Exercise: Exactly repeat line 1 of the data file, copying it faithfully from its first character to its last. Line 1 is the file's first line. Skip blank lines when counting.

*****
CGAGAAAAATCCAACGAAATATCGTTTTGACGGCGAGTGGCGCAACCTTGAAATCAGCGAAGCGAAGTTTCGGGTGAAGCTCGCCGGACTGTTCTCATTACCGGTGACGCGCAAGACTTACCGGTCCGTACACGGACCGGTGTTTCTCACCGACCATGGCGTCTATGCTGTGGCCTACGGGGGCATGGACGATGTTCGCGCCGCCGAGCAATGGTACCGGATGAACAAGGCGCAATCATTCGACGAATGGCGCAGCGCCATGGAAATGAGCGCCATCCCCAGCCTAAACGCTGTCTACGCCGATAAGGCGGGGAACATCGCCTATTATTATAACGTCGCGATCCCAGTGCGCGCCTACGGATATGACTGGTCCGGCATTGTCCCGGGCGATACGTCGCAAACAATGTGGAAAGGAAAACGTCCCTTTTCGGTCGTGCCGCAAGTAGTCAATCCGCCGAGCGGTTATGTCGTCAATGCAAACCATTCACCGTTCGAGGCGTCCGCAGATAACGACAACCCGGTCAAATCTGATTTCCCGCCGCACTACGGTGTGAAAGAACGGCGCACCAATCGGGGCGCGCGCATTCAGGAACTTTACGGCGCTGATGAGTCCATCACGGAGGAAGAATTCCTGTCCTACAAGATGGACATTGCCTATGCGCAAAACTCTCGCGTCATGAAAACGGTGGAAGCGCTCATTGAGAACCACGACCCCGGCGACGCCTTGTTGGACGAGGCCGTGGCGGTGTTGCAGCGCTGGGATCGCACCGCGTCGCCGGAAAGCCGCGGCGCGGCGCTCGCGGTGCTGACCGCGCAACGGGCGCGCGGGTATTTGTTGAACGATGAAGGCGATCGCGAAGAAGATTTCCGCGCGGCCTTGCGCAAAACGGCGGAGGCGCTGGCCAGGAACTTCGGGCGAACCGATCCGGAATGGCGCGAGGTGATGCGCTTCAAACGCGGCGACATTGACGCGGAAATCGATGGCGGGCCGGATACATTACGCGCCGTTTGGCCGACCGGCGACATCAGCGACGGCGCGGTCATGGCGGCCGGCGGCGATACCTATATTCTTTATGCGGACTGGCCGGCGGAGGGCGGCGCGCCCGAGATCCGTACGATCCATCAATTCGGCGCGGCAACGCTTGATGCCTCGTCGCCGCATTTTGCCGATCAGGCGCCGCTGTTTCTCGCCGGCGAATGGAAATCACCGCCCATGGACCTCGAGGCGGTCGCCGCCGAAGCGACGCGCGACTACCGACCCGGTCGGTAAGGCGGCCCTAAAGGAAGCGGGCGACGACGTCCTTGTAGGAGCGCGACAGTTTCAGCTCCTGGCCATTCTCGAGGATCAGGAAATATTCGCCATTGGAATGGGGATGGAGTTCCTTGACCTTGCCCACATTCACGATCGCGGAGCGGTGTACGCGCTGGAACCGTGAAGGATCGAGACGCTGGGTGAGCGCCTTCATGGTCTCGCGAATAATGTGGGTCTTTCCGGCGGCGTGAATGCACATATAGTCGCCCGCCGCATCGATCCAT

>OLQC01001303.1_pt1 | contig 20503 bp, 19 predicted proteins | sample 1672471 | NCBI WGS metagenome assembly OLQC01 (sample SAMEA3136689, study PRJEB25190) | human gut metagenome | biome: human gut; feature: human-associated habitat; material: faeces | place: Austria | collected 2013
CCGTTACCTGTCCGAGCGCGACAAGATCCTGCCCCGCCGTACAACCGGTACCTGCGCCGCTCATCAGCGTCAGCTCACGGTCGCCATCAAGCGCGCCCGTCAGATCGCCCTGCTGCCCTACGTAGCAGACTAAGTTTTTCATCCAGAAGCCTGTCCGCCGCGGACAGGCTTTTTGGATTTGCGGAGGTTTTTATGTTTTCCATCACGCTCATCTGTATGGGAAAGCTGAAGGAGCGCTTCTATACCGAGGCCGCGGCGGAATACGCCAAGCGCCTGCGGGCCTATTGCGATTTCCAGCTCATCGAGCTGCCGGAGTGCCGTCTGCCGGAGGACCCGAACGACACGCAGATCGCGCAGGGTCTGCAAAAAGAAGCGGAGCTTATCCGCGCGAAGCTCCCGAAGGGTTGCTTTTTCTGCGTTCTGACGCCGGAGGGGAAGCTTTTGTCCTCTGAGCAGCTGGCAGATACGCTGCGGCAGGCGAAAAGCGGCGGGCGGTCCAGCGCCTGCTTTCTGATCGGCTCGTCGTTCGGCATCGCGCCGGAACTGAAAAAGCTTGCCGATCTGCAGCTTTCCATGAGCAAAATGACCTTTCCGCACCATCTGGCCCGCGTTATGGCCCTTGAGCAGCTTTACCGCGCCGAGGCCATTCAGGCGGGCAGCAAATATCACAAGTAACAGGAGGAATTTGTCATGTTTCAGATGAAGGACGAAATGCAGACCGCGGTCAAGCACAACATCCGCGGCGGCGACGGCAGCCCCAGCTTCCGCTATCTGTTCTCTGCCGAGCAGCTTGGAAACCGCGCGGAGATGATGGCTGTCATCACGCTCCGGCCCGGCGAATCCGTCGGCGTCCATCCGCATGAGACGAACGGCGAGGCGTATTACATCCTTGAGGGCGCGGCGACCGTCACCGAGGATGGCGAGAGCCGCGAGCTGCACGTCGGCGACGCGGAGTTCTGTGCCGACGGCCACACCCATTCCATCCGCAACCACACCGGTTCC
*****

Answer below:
CGAGAAAAATCCAACGAAATATCGTTTTGACGGCGAGTGGCGCAACCTTGAAATCAGCGAAGCGAAGTTTCGGGTGAAGCTCGCCGGACTGTTCTCATTACCGGTGACGCGCAAGACTTACCGGTCCGTACACGGACCGGTGTTTCTCACCGACCATGGCGTCTATGCTGTGGCCTACGGGGGCATGGACGATGTTCGCGCCGCCGAGCAATGGTACCGGATGAACAAGGCGCAATCATTCGACGAATGGCGCAGCGCCATGGAAATGAGCGCCATCCCCAGCCTAAACGCTGTCTACGCCGATAAGGCGGGGAACATCGCCTATTATTATAACGTCGCGATCCCAGTGCGCGCCTACGGATATGACTGGTCCGGCATTGTCCCGGGCGATACGTCGCAAACAATGTGGAAAGGAAAACGTCCCTTTTCGGTCGTGCCGCAAGTAGTCAATCCGCCGAGCGGTTATGTCGTCAATGCAAACCATTCACCGTTCGAGGCGTCCGCAGATAACGACAACCCGGTCAAATCTGATTTCCCGCCGCACTACGGTGTGAAAGAACGGCGCACCAATCGGGGCGCGCGCATTCAGGAACTTTACGGCGCTGATGAGTCCATCACGGAGGAAGAATTCCTGTCCTACAAGATGGACATTGCCTATGCGCAAAACTCTCGCGTCATGAAAACGGTGGAAGCGCTCATTGAGAACCACGACCCCGGCGACGCCTTGTTGGACGAGGCCGTGGCGGTGTTGCAGCGCTGGGATCGCACCGCGTCGCCGGAAAGCCGCGGCGCGGCGCTCGCGGTGCTGACCGCGCAACGGGCGCGCGGGTATTTGTTGAACGATGAAGGCGATCGCGAAGAAGATTTCCGCGCGGCCTTGCGCAAAACGGCGGAGGCGCTGGCCAGGAACTTCGGGCGAACCGATCCGGAATGGCGCGAGGTGATGCGCTTCAAACGCGGCGACATTGACGCGGAAATCGATGGCGGGCCGGATACATTACGCGCCGTTTGGCCGACCGGCGACATCAGCGACGGCGCGGTCATGGCGGCCGGCGGCGATACCTATATTCTTTATGCGGACTGGCCGGCGGAGGGCGGCGCGCCCGAGATCCGTACGATCCATCAATTCGGCGCGGCAACGCTTGATGCCTCGTCGCCGCATTTTGCCGATCAGGCGCCGCTGTTTCTCGCCGGCGAATGGAAATCACCGCCCATGGACCTCGAGGCGGTCGCCGCCGAAGCGACGCGCGACTACCGACCCGGTCGGTAAGGCGGCCCTAAAGGAAGCGGGCGACGACGTCCTTGTAGGAGCGCGACAGTTTCAGCTCCTGGCCATTCTCGAGGATCAGGAAATATTCGCCATTGGAATGGGGATGGAGTTCCTTGACCTTGCCCACATTCACGATCGCGGAGCGGTGTACGCGCTGGAACCGTGAAGGATCGAGACGCTGGGTGAGCGCCTTCATGGTCTCGCGAATAATGTGGGTCTTTCCGGCGGCGTGAATGCACATATAGTCGCCCGCCGCATCGATCCAT